A lawsuit filed in federal court last week alleges that a group of well-known Web sites, including those owned by Disney, Warner Bros.
Records, and Demand Media, broke the law by secretly tracking the Web movements of their users, including children. Attorneys representing a group of minors and their parents filed the suit Tuesday in the U.S. District Court for the Central District of California, records show. The suit alleges that Clearspring Technologies, a software company that creates widgets and also offers a way to serve ads via widgets, is at the center of the wrongdoing. Infographic of the Day: How Your Favorite Websites Spy on You. We all know, vaguely, that the websites we visit are tracking us with cookies and whatnot, silently scraping data on how and where we surf.
But when you see the facts all laid out for you, it's gobsmacking. The Wall Street Journal just published the results of an investigation they did into tracking habits at the Web's top 50 websites, and summed up the results in this superb infographic. Basically, the top half shows the Web's top 50 websites; the bottom half shows the tracking companies whose software can be found on those sites. Online Advertisers Defend Industry Amid Web-Privacy Debate - Digits. Google Disables Android Apps Caught Collecting Personal Data - Digits. BySpencer E.
Ante UPDATE: This post has been updated with comment from Apple. Some wallpaper applications sold through Google’s Android store did more than give phones a pretty background. Bloomberg News The Android mascot According to a study presented at a hacker conference this week by security firm Lookout, more than 80 such apps were found to be collecting phone numbers and other personal information, including the IMSI number that identifies a cellphone subscriber. Mobile Advertising. Personal Details Exposed Via Biggest U.S. Websites.
GIS Geographic information system. A geographic information system (GIS) is a computer system designed to capture, store, manipulate, analyze, manage, and present all types of spatial or geographical data.
The acronym GIS is sometimes used for geographical information science or geospatial information studies to refer to the academic discipline or career of working with geographic information systems and is a large domain within the broader academic discipline of Geoinformatics. What goes beyond a GIS is a spatial data infrastructure, a concept that has no such restrictive boundaries.
Paying the price for a free web. We are increasingly giving away personal information on sites such as Facebook. VirtualRevol: Cost of Free. Behavioral targeting. Behavioral Targeting refers to a range of technologies and techniques used by online website publishers and advertisers which allows them to increase the effectiveness of their campaigns by capturing data generated by website and landing page visitors.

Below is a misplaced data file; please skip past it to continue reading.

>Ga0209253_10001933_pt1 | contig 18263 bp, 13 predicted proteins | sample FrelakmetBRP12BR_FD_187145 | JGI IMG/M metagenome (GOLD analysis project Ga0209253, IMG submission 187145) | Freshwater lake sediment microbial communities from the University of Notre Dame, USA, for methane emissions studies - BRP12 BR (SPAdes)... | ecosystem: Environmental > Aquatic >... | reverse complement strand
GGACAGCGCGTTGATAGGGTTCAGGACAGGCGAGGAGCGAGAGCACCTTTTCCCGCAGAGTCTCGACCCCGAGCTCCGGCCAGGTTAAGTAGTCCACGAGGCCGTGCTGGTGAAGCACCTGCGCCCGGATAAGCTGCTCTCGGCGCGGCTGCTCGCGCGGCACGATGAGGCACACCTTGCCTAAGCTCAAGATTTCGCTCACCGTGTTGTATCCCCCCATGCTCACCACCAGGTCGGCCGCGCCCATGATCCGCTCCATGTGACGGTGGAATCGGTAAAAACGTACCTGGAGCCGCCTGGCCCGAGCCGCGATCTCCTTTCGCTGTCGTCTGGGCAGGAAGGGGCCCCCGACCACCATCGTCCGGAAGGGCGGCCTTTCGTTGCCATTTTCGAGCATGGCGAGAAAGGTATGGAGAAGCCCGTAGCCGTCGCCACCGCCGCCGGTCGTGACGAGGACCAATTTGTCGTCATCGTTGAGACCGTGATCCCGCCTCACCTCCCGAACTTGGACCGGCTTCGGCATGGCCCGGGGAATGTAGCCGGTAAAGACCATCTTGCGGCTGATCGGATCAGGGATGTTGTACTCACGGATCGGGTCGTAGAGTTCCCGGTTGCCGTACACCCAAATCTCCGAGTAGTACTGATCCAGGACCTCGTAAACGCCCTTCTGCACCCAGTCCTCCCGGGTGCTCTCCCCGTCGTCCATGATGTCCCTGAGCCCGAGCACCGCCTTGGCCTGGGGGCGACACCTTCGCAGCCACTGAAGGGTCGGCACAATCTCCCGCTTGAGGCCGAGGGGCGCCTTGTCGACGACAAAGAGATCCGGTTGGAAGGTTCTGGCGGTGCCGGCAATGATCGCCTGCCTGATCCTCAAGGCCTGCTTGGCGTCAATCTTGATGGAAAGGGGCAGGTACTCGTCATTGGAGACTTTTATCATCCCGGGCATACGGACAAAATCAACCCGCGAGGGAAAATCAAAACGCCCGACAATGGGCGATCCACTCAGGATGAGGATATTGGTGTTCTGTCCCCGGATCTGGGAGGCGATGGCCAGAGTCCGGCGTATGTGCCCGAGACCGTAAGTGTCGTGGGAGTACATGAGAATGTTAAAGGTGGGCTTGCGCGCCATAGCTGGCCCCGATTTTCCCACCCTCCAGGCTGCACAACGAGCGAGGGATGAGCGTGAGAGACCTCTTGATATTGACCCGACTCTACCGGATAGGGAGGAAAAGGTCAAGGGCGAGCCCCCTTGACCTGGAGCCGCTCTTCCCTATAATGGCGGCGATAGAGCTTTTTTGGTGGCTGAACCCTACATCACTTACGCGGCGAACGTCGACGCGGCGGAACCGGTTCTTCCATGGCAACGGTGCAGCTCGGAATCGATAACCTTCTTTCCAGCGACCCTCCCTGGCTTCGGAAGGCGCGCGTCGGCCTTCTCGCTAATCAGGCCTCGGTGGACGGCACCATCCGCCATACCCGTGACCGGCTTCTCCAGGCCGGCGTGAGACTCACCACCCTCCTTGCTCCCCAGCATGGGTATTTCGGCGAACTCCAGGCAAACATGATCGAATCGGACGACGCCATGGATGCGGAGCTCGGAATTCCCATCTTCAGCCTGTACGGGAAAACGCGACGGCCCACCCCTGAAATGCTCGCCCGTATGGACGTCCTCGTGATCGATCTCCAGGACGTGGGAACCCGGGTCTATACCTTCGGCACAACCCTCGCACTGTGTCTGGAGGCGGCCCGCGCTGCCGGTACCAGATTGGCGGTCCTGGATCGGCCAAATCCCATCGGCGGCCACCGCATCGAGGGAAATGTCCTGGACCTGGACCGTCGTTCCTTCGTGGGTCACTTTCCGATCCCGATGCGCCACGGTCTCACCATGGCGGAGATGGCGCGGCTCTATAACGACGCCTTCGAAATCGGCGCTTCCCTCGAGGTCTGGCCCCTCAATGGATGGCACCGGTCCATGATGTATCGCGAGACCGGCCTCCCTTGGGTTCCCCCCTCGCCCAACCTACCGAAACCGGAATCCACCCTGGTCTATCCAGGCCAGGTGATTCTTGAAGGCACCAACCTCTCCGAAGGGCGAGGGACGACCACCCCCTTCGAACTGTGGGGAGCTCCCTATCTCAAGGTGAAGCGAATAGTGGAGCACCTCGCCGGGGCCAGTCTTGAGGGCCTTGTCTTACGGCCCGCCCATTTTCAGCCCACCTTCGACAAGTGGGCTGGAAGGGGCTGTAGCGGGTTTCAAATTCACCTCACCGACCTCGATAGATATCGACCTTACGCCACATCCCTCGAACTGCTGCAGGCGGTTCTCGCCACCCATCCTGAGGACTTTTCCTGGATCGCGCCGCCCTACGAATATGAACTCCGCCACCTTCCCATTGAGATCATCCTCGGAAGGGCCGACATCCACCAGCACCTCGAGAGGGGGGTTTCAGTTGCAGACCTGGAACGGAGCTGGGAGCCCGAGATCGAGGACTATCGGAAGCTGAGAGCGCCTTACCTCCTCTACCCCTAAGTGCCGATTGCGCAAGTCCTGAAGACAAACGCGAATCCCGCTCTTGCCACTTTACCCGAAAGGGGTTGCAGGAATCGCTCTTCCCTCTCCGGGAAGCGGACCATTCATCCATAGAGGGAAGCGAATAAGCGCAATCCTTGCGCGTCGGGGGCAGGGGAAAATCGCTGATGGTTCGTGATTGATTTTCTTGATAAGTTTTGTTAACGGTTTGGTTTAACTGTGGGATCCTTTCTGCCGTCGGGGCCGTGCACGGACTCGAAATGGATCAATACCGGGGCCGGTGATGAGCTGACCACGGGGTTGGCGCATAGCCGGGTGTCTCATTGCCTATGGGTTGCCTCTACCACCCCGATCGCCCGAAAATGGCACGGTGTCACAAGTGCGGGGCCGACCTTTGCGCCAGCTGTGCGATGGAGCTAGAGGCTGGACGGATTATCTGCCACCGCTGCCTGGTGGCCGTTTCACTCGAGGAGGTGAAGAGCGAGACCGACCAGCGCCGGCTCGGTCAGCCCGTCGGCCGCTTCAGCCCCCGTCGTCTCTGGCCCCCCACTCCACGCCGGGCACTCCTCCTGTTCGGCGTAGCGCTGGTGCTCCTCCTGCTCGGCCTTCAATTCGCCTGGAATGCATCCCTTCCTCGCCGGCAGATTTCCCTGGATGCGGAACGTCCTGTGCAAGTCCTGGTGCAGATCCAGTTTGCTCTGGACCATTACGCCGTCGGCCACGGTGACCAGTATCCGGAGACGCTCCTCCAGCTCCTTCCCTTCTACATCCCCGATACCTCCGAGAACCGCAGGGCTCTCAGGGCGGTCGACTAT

IPrivacy4IT – Clarinette's blog. The Virtual Revolution Blog: Rushes Sequences - Doug Rushk. AOLBringsOut thePenguins to Explain Ad Targeting - Bits Blog. eXelate Raises $15 Million For Behavioral Targeting Data Marketplace. eXelate, a New York-based provider of data management tools for online publishers and operator of an open marketplace for audience targeting data, has raised $15 million in Series B funding in a round led by Silicon Valley’s Menlo Ventures with participation of Israeli VC firm Carmel Ventures. The latter led the company’s initial $4 million financing round back in October 2007.
Predict advertise suggest. eXelate. Some Sanity in the ‘Web Makes Us Dumber’ Debate. Nick Carr and Clay Shirky recently waged a head-to-head battle — via dueling Wall Street Journal essays — over whether the Internet is making us smarter or dumber. Not opt out not opt in, but something in between - Articles - All - Publications - Welcome to Field Fisher Waterhouse LLP. This article was first published in Data Protection Law & Policy in July 2010. Data mining. Data mining is the process of discovering patterns in large data sets involving methods at the intersection of machine learning, statistics, and database systems. Data mining is an interdisciplinary subfield of computer science and statistics with an overall goal to extract information (with intelligent methods) from a data set and transform the information into a comprehensible structure for further use. Data mining is the analysis step of the "knowledge discovery in databases" process or KDD. Aside from the raw analysis step, it also involves database and data management aspects, data pre-processing, model and inference considerations, interestingness metrics, complexity considerations, post-processing of discovered structures, visualization, and online updating. Etymology
Microsoft Quashed Effort to Boost Online Privacy. TRAFFIQ — Premium Advertising Marketplace. Tells Congress Privacy Bills May Harm Business and Consumers. Testifies on Privacy Legislative Drafts, Champions Industry Self-Regulation, Raises Serious Concerns About Current Proposals The Interactive Advertising Bureau’s Mike Zaneis, Vice President of Public Policy, testifies before the U.S. You Deleted Your Cookies? Think Again. What They Know - WSJ - (Private Browsing) To Aim Ads, Web Is Keeping Closer Eye on You. Mobile Advertising. Uncil staff helping selves to data. High performance access to file storage. New plans to open up UK resources revealed. “Security Breaches” Library « Information Security Breaches & The Law. Momentum building for federal online privacy rules. Privacy Regulation and Online Advertising by Avi Goldfarb, Cathe. 100 million Facebook pages leaked on torrent site.
White House exempts YouTube from privacy rules. 2020 The Future of Behavioural Targeting - (Private Browsing) Privacy Lawsuit Targets Net Giants Over ‘Zombie’ Cookies. UK and 12 Other Member States issue Statement on Telecoms Reform Package [UPDATED] How Advertisers Use Internet Cookies to Track You. IAB and Pinsent Masons try to confuse the public over new cookie rules. TrackerScan: Install FirefoxWebbrowser tool to see real-time analysis of the tracking companies that are collecting informati. Privacy lawsuit targets 'Net giants over "zombie" cookies. ComScore, Inc.
The Web's New Gold Mine: Your Secrets - WSJ.com - (Private Browsing) Cookie Madness! « BuzzMachine - (Private Browsing) The Data Bubble. The Future of Search: A One-Act Play in Three Acts (Act Two) - S. How to Avoid Prying Eyes on the Internet.